Some buildings house stories of love, loss and a life lived dealing with the loss. The next destination of our walk is one such place.
As we come out of the Rukmini Temple Complex, towards the left, is a quaint building, that would normally fail to catch your attention. But if you stop to have a look at this old building, it will tell you stories of its glorious past. This quaint building is the famous Deshmukh Wada, that was once considered to be the cultural hub of Nagpur.
Baburao Deshmukh, the owner of this wada, was a great admirer of all forms of art, be it music, theater or painting. This wada was the place where he hosted many artists including legends like Bal Gandharva. Baburao Deshmukh was known in the city for his love for art and the hospitality he provided the artists. It is said that Baburao Deshmukh made sure that no artist left his house hungry.
When troupes of artists came to Nagpur to perform, Baburao Deshmukh hosted them in the Deshmukh wada. He actually had a separate chamber constructed, where the artists could stay before their shows. It was in this chamber that the tropes gave their first performance.
Most artists considered performing at the Deshmukh wada auspicious. It was a common belief among artists that if the performance at the Deshmukh wada went well, the shows around the city would also go smoothly.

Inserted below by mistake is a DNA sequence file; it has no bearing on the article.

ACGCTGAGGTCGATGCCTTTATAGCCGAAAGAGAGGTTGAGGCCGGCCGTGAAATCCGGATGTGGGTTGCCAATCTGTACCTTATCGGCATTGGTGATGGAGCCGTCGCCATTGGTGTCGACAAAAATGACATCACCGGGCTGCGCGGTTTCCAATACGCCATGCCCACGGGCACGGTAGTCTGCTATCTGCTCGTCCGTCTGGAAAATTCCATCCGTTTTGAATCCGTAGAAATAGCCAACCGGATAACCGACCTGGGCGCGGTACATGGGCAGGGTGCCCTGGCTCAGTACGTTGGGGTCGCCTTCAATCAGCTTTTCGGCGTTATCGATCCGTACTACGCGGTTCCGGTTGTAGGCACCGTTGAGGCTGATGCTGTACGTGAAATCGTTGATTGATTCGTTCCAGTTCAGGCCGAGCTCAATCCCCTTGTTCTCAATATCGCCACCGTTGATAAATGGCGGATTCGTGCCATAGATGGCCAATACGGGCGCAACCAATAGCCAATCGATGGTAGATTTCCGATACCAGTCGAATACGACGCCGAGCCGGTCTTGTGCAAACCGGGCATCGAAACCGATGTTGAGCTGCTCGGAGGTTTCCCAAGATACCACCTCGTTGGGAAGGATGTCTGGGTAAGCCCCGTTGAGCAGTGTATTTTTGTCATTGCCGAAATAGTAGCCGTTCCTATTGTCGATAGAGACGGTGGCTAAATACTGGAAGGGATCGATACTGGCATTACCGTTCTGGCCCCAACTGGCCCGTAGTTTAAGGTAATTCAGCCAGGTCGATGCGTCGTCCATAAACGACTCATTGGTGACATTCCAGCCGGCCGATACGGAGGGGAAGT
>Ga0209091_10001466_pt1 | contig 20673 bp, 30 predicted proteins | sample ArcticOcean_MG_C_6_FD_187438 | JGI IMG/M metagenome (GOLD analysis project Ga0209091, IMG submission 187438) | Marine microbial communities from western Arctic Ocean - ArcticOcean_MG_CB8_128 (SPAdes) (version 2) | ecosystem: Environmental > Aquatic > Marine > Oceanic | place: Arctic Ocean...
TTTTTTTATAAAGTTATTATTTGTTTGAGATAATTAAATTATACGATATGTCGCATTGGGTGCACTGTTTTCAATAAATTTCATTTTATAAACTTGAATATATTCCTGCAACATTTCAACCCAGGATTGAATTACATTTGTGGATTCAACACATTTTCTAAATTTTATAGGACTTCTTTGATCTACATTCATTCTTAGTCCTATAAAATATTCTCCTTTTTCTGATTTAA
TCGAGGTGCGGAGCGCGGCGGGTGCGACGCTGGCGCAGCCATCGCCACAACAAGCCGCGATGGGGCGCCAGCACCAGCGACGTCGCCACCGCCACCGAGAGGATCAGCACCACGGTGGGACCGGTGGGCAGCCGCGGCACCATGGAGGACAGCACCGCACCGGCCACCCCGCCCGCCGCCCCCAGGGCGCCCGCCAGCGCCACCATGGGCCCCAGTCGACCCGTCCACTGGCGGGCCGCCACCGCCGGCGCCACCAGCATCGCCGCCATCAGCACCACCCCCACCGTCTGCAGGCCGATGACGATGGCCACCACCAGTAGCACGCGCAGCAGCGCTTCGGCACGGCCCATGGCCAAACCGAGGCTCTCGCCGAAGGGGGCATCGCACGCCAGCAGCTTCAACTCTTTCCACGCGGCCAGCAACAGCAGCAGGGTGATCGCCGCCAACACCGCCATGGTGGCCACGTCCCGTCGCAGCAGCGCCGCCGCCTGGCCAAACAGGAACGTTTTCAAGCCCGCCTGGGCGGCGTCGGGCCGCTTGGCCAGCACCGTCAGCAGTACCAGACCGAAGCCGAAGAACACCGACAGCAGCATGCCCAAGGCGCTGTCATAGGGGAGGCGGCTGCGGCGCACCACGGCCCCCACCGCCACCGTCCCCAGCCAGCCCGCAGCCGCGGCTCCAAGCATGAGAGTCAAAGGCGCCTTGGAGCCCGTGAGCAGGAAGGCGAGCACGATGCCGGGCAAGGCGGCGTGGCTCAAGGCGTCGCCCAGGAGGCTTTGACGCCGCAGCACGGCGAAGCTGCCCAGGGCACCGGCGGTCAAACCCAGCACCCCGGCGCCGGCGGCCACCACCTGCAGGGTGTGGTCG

Baburao Deshmukh liked to spend lavishly on elaborate pancha pakvanna meals and expensive perfumes for the artists he hosted. His lavish hospitality came from his admiration for all art forms.
Built as a combination of the Maratha and British styles of architecture, the Deshmukh wada is divided into two parts. The front portion of the wada served as the family residence, while the part of the wada that faces the main road was made for the artists.
In 1874, when Jamshedji Tata founded the Empress Mill in Nagpur, Baburao Deshmukh thought about the possibility of developing a mill culture in Nagpur. With this thought, he founded the Swadeshi Mill. He wanted the Swadeshi Mill to become a competitor for Tata’s Empress Mill. But Tata’s market superiority and quality was tough to beat, and the Swadeshi Mill slowly crumbled under the rising pressure and debts. Eventually, Tata took over the functioning of the Swadeshi Mill.
Even in the time when Baburao Deshmukh was close to bankruptcy, he did not compromise on the hospitality he provided the artists with. This speaks volumes about his passion for art.
Today, Baburao Deshmukh’s great great granddaughter-in-law stays alone in the wada.
This wada too, like the Rukmini temple complex, has blended seamlessly with the modern life around it.